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Check with the Zoning board in the county where the land is located. Even though there may be no HOA or deed restrictions the county may prohibit you living in an RV on undeveloped property. Buncombe County (Asheville, NC) is one such county.
Asheville is home for us or it was. We moved to South Ga to take care of my mom who passed 4 months ago. While we love it there it's very pricy & overcrowded. Low paying jobs & the cost of living is HIGH!.

So we picked some where close & settled on Greenville. We're hoping that having a septic tank & utilities hooked up that we can do this.

It's not like we plan to have the place full of junk cars, etc. By the time we get done with it odds are it will be much nicer then what's around us.
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Old 07-05-2016, 08:35 PM   #19
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Conversely, when you want a house, why would you build a trailer. A stick built house is easier to insulate, seal from water and vector intrusion, and change in size or configuration, if requirements change. Off grid solutions work in both applications, but it may well be easier to add sufficient solar to a house than a trailer.

So maybe you are looking at the problem the wrong way around. Find a lot with a house where you can store your AS. Or sell your AS and buy a house if that fits your budget better.

Good luck! Pat
We are planning to put this house up for sale we're hoping to get 100K for it. We have went over different ideas even getting a storage shed & making it into a house. The stricter is there you just have to get it to residential codes to live in it. Too hot here! & too flat.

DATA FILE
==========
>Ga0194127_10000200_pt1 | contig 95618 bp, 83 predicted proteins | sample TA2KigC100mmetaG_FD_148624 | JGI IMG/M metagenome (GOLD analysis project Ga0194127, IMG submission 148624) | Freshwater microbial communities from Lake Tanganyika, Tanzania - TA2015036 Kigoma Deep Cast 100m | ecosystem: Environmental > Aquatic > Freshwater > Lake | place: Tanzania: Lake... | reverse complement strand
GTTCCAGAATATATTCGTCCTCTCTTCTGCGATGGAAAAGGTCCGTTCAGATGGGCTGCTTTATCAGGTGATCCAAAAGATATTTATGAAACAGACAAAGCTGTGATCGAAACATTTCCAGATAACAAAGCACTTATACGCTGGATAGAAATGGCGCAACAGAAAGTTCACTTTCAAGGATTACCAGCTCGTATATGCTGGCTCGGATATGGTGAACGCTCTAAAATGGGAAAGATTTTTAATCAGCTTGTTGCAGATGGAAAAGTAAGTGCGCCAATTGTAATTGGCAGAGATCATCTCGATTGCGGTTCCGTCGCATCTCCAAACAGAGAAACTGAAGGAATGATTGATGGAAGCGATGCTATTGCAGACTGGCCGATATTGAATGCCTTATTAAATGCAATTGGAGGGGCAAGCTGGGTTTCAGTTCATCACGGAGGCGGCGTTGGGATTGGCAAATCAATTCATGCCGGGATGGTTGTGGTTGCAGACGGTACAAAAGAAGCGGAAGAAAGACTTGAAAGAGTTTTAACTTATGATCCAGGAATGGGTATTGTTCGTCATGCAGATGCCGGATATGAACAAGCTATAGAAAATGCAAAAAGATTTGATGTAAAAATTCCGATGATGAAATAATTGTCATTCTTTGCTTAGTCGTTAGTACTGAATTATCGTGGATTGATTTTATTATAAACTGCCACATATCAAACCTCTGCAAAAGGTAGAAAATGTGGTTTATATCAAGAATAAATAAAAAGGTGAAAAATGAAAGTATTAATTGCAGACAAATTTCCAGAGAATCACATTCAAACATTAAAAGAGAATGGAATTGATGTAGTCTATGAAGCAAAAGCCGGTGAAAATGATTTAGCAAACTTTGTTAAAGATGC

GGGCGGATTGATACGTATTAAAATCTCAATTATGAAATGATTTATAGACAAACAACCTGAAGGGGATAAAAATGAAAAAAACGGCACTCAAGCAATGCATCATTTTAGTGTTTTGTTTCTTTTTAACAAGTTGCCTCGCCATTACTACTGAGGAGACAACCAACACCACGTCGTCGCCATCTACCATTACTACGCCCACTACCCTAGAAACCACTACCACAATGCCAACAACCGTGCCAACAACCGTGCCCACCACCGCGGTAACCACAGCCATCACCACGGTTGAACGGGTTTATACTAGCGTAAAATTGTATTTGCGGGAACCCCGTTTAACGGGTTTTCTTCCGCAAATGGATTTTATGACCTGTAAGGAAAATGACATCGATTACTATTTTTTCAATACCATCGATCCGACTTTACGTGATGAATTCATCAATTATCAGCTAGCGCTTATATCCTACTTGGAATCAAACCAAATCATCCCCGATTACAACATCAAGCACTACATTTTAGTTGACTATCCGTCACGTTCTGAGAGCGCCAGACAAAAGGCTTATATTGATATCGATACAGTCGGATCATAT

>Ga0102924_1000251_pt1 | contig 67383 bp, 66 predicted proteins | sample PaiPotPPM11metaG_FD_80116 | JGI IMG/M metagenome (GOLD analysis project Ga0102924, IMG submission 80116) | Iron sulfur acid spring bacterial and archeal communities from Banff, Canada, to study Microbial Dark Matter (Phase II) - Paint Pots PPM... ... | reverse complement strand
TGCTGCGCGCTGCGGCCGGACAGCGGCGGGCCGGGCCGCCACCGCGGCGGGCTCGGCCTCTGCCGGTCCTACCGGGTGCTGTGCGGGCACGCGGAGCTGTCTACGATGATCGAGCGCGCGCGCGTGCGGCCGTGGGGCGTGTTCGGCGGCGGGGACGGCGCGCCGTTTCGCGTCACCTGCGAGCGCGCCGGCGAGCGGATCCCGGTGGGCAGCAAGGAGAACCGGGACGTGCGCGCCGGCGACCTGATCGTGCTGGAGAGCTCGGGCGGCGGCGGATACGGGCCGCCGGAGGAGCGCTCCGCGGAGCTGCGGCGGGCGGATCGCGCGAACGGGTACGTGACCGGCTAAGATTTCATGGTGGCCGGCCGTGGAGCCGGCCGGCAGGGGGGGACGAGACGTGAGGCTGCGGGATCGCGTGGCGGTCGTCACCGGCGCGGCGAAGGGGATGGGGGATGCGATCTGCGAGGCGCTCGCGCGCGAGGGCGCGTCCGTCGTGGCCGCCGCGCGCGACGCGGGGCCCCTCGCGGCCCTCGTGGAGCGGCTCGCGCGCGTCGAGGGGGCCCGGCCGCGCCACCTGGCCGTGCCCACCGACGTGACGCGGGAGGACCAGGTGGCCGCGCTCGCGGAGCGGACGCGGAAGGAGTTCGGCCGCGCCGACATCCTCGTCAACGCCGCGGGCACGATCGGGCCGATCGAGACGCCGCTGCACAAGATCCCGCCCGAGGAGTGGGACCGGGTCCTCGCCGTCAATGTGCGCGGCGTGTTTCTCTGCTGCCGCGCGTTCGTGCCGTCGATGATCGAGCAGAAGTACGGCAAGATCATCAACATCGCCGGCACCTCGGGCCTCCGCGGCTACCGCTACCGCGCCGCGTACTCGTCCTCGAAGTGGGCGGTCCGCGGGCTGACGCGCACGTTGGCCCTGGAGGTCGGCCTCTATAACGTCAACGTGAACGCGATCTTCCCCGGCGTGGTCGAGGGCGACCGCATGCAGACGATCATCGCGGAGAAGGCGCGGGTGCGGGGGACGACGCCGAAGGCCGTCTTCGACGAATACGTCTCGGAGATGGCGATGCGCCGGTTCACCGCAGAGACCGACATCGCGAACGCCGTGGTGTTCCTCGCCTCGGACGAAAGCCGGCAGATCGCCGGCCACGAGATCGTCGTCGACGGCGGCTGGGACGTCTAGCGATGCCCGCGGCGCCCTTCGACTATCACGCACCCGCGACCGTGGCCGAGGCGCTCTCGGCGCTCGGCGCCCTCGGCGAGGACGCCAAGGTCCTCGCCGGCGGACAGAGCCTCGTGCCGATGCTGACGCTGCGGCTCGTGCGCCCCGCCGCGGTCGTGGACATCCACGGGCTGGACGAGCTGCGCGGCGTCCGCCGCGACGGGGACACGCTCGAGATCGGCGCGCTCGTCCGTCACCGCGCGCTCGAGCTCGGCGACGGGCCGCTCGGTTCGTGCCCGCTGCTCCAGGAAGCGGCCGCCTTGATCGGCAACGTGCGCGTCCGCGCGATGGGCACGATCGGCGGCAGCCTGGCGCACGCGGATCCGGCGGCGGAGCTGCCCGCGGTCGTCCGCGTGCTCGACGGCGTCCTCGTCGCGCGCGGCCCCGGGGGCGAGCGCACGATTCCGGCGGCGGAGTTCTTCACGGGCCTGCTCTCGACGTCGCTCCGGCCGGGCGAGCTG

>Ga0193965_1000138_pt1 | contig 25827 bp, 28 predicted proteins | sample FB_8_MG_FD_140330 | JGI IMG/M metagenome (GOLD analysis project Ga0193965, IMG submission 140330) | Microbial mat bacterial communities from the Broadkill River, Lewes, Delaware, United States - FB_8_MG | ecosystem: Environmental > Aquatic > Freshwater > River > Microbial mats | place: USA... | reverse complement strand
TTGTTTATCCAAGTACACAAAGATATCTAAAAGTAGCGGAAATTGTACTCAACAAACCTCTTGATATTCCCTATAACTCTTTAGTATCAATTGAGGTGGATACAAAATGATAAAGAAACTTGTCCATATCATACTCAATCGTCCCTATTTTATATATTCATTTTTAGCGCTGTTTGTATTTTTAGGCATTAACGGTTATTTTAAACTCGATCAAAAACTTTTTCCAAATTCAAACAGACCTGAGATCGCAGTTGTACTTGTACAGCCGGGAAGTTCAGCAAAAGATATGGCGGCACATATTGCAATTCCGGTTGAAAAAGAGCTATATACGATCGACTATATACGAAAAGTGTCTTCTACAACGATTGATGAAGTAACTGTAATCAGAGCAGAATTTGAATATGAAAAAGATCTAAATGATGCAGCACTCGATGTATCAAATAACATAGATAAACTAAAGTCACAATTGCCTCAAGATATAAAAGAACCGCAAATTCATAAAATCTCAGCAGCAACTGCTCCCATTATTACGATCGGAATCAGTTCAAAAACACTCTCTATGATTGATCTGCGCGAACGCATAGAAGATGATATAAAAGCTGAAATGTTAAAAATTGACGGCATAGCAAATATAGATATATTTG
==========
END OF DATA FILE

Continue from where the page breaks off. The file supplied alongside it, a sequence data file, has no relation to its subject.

Missing the mountains badly!

Land tends to go for $3,500 an acre give or take. We're no strangers to hard work & don't mind putting up fences, etc. It's our dream once we sell this house & land to buy something that we can end up keeping $50/$60K to retire on. I'm pushing 49 here in Dec & my wife is 43...almost.

We don't want to be off the grid but we have talked about solar panels to help keep costs down. Work part time & sell goats milk & cheese good money in that area for that.


A decent house would take up most of not all of the money from selling the house here. Which would hurt our plans.
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Old 07-05-2016, 10:56 PM   #20
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To give you an idea of codes.

In Lake Wallenpaupack, Pennsylvania…you can't set up a tent.

In Chatham, New Jersey, you can't have a clothes line, or build a house with the garage facing the road. You need a permit to cut down a tree.

In Summit New Jersey, your garage has to be the same color as your house.

The whole building permit/inspection thing is a bit of a racquet, but if you have seen some of the shoddy work done on some houses, it becomes clear that there is a need.